Your Spouse: A Friend or a Lover? Platonic friendship--the interval between the introduction and the first kiss. --Sophie Irene Loeb I have always detested the belief that sex is the chief bond between man and woman. Friendship is far more human. --Agnes Smedley Love is a matter of chemistry. Sex is physics. --Anonymous Husbands are chiefly good lovers when they are betraying their wives. --Marilyn Monroe One of the rules of dating is that when a man tires of the woman he is seeing (or in many cases when a woman tires of a man), he cannot simply call her up and end it. No, that would be too heartless and cruel. Rather, dumping her comes in the form of the famous let's-be-friends phone call. "I really like you," he tells her. "But I like you as a friend. I love you more like a sister." Or, "I really like you, but the lab results have just returned and I have only four weeks to live, and I'd like to spend it with my pets." Or, "I'm crazy about you. But I've decided that I'm just not good enough for you. So, I've found a new woman in my life who is far less perfect." I even know a man who told a girlfriend he wanted to ditch that he had just discovered that he was gay and had fallen in love with his best friend. Excuses aside, everyone is supposed to understand that lovers cannot also be friends. Yet, amazingly, when it comes to marriage, people believe that entirely different rules apply. Friends in Marriage In my years of counseling couples, I have encountered two kinds of marriages. There are those couples who trust each other implicitly and explicitly. They are each other's confidants and most trusted companions. They share every secret and they depend and rely on each other utterly. No wedge can be driven between them because they are inseparable. They have friends outside the marriage, but they relate to their friends as a single unit, as a couple. They are therefore more friendly with couples than they are with individual men and women. Communication is the norm in such marriages, not lovemaking. Their union is based far more on compatibility--similar interests--than on raw physical attraction. These couples lack no intimacy in their life. So what's their problem? There is little or no passion. They have great conversations, but when they undress in the bedroom the newspaper comes out and the television is immediately switched on. Theirs is a love like water, not like fire. Based on trust and intimacy, their whole relationship is more about compatibility than attraction. It is not a passionate relationship and this has both positive and negative aspects. Positive because it means there is deep trust and they rarely argue. Why would they fight? They have no fire. They do not make each other's blood boil. But since there is no flame, their marriage is predictable. Lovers in Marriage Then there are the husbands and wives who are lovers. Theirs is a passionate, fiery union. They fight and argue constantly. They do not, however, completely love or even trust each other. When they need advice about important life decisions, they do not seek it from each other. There is little calm in their marriage, and it is almost always tempest-tossed. But one thing they have is plenty of fire. They have a great intensity of emotion toward each other. They are constantly arguing and making up, with great passion and fervor. Their lovemaking sessions are wonderful. But they can't seem to get along and truly communicate outside the bedroom. They have physical knowledge, but not emotional intimacy. The wife has her friends, and the husband has his. They don't really do things as a couple, and when they do, it is for a specific reason. They love each other, but they don't necessarily like each other. They don't share similar tastes and they are not similar types. Their marriage is a constant crescendo of highs and lows. For this reason they love each other passionately, but they also get on each other's nerves. There is nothing dull about their marriage, but then, there is nothing serene about it either. Like a guitar, their strings are strung too tightly. How We Achieve Both The problem inherent in this paradox is that for any marriage to be a success, it must somehow bridge this gap and fuse together conflicting opposites. A marriage requires both fire and water in order to be a success. Any truly successful marriage must perforce distill the contradictory ingredients of passion and intimacy. We do indeed want our spouse to be both our lover and our best friend. And this is what kosher sex is all about. For kosher sex is passionate lovemaking that leads to intimacy. There are moments in our life when we want novelty, romance, passion, and excitement. We want our spouse to whisk us to Katmandu for a romantic weekend. We want to jump from hotel to hotel, ripping each other's clothes off, laughing giddily together as we stroll down the Champs Elysees hand in hand. But there is another side to marriage as well. After a couple of weeks of hotels and living on airplanes, we want to come home to the serenity, comfort, and predictability of our own home. At least in half of our lives we wish not for novelty but for sameness. We want a marriage where we can talk and exchange thoughts. We want companionship and friendship. We wish to share our life with a spouse who not only makes us careen through the rafters of the ceiling, but grow intellectually and emotionally, someone with whom we can not only rush to the bedroom with, but with whom we can build an entire home. In short, we desire calmness amid the frequent storms. No marriage is truly successful or fulfilling unless both these opposites are accommodated. But fire and water cancel each other out. So how can we achieve both simultaneously? Joining Fiery and Watery Love Recognizing this dilemma, the Bible, more than three millennia ago, ingeniously offered the following solution. Every month, there must be two weeks devoted to physical love, and two weeks devoted to intellectual communication and emotional intimacy. And what better cycle to follow than the exact rhythm of the female body itself. While husband and wife are permitted to indulge in sex for two weeks, they will forge deep emotional bonds. They unite physically and feel close emotionally. Their passionate physical life deepens their emotion and feeling for each other. When the woman's menses begin, their two weeks are up--just before monotony sets in. They must separate for the five days of menstruation and for seven days thereafter and maintain a strict period of sexual abstinence. During this period they will be able to capitalize on everything that has been achieved in their physical union, transmuting the relationship onto a deeper emotional and intellectual plane. They develop the friendship side of their marriage and they focus on discovering the personality rather than the flesh. Feeding off each other's minds rather than bodies, they talk instead of caress, share secrets instead of kiss, and discuss each other's workday. Focusing on the broader aspects of their life outside of the bedroom, they can discuss the children, their plans for a family holiday, their business relationships, and their relationship with their respective parents. It is a rhythm that is healthy for the woman and accords with the natural impulses that accompany menstruation. Many women have an innate aversion to sex during menstruation. A period of abstention allows the wall of the uterus to rebuild itself and affords a woman an opportunity of not having to accommodate her husband sexually at a time of physical discomfort. As the days pass and they begin to hunger for each other, they don't immediately follow their instincts and grab each other. Rather, they allow their nonphysical communication to build up into an intense longing. Their libidinous reserve replenishes itself until, twelve days after they have separated, their love for each other reaches its crescendo, when their inner fire and passion, which have been escalating, leap out like the eruption of a volcano, and they unite together in fiery physical bliss. Like the time when they first married, they enjoy a monthly honeymoon in which they rediscover each other's bodies. Symbolizing this imminent rebirth, on the night of their reunion with their husbands, Orthodox Jewish women go to a "mikveh," a small ritual pool of water, where they immerse themselves after the twelve-day separation. Emerging from the water pool is a symbol of physical regeneration and spiritual renewal, which leads a woman back to her husband, like a bride to groom, reminding them of the enormous passion they experienced when they first discovered the pleasures of the flesh. It is a totally private affair. No one is present save for a female mikveh attendant, which reflects the beautiful feminine mystique and hidden charms of sexual eroticism. Marriage is Meant to Be Exciting Couples who truly wish to become lovers but also best friends must develop these two antithetical dimensions of their marriage. Anything else is a recipe for regularity that snuffs out the excitement of marriage. People are living, animate creatures. If we were only cerebral, our lives would be fairly predictable; we are emotional beings, however, and therefore hate routine, which ultimately bores us. Too many couples try to make their marriages proceed along a straight line. They share a bed constantly, and wonder why their sex life loses its spark after a short while. They have sex several times a week, with no break, and wonder why it comes in short, forgettable spasms. In truth, people cannot proceed straight, but, rather, must tack like a sailboat between passion and intimacy. Kosher Sex in a Nutshell Kosher sex is carnal love that leads to knowledge and intimacy. Bertrand Russell wrote in Love, an Escape from Loneliness: "Civilized people cannot fully satisfy their sexual instinct without love. The instinct is not fully satisfied unless a man's whole being, mental quite as much as physical, enters into the relation." Sex at its best, therefore, is an act of capitulation whereby two strangers allow themselves to be carried away to a promised land of familiarity and togetherness. Casual sex, by contrast, is where the two participants stand their ground in the wake of that tidal wave of positive emotion that sex calls forth, remaining rooted and atomized in their own sphere. Sex for pleasure is an end in itself. But kosher sex is a journey whose destination is a couple who feel joined not only by the same roof or children, but especially through the enjoyment and pleasure they constantly give each other. The fire of sexual attraction and sexual union in the bedroom leads to the closeness and intimacy in life outside the bedroom. Conversely, when sexual attraction is diminished within marriage, the marriage falters in other areas as well. As Masters and Johnson write: "When things don't work well in the bedroom, they don't work well in the living room either." Conversely, a man who is not attentive and romantic to his wife outside the bedroom cannot suddenly expect her to perform inside the bedroom. So, romance and love leads to sex, and kosher sex continues the cycle by engendering continued romance and love. The purpose of sex is to sew two distinct bodies together as one flesh. When you want to connect the sleeve with the body of a sweater, you take a needle and thread, put the needle through the two separate pieces, and even after you later remove the needle, it has become one garment. The same is true of sex. A man and a woman share a very intense, bonding experience that leaves them sewn together with emotional thread even after they separate. Sex is a supreme bonding process that has no equal. Kosher sex is where a man and woman share a most intense experience and thereby feel themselves to be connected after the sex is over. Movies today show people having great sex. Great sex makes you feel amazing and has you howling and swinging from the rafters together with your lover. But kosher sex is not measured during the lovemaking itself, but the morning after, when you can't get your partner off your mind: Great sex has you screaming the deity and your mother's name during the act. Kosher sex has you remembering your lover's name after the act. Great sex has you focused entirely on the body of your partner. Kosher sex has you bound with the soul of your lover. Great sex promotes physical exhilaration. Kosher sex leads to spiritual integration. Great sex highlights the contours of the body. Kosher sex raises the personality up from the confines of the flesh. Great sex satisfies a hormonal urge for sexual release. Kosher sex caters to a spiritual need for human transcendence and fusion with another soul. Great sex consists entirely of motions. Kosher sex consists of motions that elicit lasting emotions. Great sex is undertaken by two separate bodies, kosher sex by two halves of the same soul. Great sex is making friction. Kosher sex is making love. Great sex is a premeditated and calculated performance. Kosher sex is the total submission to instinct, freeing the individual of all inhibition. Great sex is about the interaction of two bodies, kosher sex the integration of two souls. Great sex leaves no trace. Kosher sex leaves no separation or space. Great sex is measured while you're in bed together with your partner. Kosher sex is measured in the period thereafter, when you are physically apart but emotionally close. Great sex can often have a man trying to remember the name of his partner from the night before. Kosher sex has a man asking the woman he loves to take his last name forevermore. Great sex needs many new partners to sustain its passion. Kosher sex unearths deeper layers of the same partner, leading to replenishment and renewal. After great sex, we promptly fall asleep. After kosher sex, we fall into each other's arms. Great sex can be had even while all one's barriers and inhibitions are still up. Kosher sex is humans at their most vulnerable, when their defenses are down and their heart exposed. Great sex is a performance, while kosher sex is an event. Great sex is a form of sensual gratification. Kosher sex is the ultimate form of knowledge. Great sex is a delight of the body. Kosher sex is a delight of the soul. Great sex is an end to an encounter, while kosher sex is the beginning of a relationship. Kosher sex is the solution to the modern dilemma of sex. As great as the desire for sex may be, the desire for intimacy is still greater. Kosher sex is the kind of sex that caters to this need, because kosher sex leads to intimacy. Kosher sex is passion born of romance. Kosher sex is strong and intense motions that elicit lasting and unfailing emotions. It provides what the Bible proclaims: "Therefore shall a man leave his father and leave his mother, he shall cleave unto his wife, and they shall become one flesh." Excerpted from Kosher Sex: A Recipe for Passion and Intimacy by Shmuley Boteach All rights reserved by the original copyright owners. Excerpts are provided for display purposes only and may not be reproduced, reprinted or distributed without the written permission of the publisher.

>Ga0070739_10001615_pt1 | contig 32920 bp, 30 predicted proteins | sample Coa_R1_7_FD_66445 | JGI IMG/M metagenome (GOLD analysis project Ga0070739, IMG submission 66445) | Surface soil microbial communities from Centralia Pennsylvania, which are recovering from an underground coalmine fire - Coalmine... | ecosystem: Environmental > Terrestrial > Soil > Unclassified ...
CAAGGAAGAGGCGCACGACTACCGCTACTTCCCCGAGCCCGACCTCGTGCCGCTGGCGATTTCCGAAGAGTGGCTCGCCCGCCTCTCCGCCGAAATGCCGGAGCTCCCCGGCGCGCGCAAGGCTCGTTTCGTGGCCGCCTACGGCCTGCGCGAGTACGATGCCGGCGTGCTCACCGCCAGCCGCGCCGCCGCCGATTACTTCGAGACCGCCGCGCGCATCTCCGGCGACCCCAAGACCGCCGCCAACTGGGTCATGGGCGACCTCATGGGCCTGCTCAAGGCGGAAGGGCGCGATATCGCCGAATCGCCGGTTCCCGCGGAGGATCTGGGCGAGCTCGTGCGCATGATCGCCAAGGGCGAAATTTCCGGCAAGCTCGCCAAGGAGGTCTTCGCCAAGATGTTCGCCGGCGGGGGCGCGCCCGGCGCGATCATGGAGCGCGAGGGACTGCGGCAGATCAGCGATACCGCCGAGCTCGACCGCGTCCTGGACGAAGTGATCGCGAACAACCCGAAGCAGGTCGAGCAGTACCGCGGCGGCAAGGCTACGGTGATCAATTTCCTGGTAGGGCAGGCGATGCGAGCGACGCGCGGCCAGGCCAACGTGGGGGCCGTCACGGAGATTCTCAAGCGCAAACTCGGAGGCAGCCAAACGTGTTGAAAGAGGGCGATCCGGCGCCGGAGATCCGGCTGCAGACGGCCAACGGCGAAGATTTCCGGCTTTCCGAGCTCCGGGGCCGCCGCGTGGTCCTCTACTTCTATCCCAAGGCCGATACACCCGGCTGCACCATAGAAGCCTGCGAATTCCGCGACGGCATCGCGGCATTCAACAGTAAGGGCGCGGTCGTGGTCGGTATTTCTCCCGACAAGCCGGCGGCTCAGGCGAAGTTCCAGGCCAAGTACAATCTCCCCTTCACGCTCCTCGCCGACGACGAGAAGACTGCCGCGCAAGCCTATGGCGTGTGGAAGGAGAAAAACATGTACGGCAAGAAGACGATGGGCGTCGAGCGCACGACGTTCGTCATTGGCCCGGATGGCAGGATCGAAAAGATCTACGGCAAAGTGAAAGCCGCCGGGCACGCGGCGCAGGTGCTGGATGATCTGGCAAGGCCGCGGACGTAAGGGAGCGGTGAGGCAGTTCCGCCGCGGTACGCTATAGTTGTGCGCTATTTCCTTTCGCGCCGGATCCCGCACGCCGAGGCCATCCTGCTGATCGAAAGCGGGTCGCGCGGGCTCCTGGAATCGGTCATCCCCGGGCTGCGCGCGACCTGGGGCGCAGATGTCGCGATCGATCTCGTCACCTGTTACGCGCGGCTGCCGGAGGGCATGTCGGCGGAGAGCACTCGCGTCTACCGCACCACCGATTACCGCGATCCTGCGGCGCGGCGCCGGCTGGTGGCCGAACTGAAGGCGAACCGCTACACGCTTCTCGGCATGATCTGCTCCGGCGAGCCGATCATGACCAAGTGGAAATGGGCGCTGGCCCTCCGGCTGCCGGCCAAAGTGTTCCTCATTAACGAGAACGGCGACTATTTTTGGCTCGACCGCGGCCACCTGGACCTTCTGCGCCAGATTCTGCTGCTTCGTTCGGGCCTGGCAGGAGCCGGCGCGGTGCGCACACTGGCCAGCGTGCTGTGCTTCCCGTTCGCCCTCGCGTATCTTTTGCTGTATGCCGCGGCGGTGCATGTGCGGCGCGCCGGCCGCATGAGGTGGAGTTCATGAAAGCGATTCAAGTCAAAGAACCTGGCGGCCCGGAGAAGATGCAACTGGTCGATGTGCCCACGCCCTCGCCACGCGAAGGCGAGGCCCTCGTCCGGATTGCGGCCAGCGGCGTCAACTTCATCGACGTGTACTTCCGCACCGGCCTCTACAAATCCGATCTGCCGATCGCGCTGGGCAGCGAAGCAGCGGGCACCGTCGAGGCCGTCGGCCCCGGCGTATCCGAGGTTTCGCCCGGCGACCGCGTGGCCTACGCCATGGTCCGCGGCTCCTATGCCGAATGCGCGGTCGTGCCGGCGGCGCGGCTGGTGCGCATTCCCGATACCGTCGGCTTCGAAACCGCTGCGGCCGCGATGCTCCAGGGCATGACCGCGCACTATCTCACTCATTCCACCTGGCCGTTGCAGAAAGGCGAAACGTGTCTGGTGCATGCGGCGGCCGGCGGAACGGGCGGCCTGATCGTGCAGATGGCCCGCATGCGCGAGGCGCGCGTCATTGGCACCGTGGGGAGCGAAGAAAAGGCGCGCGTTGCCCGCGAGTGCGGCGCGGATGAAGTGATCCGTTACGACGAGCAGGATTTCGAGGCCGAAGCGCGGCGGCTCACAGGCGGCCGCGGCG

Table of Contents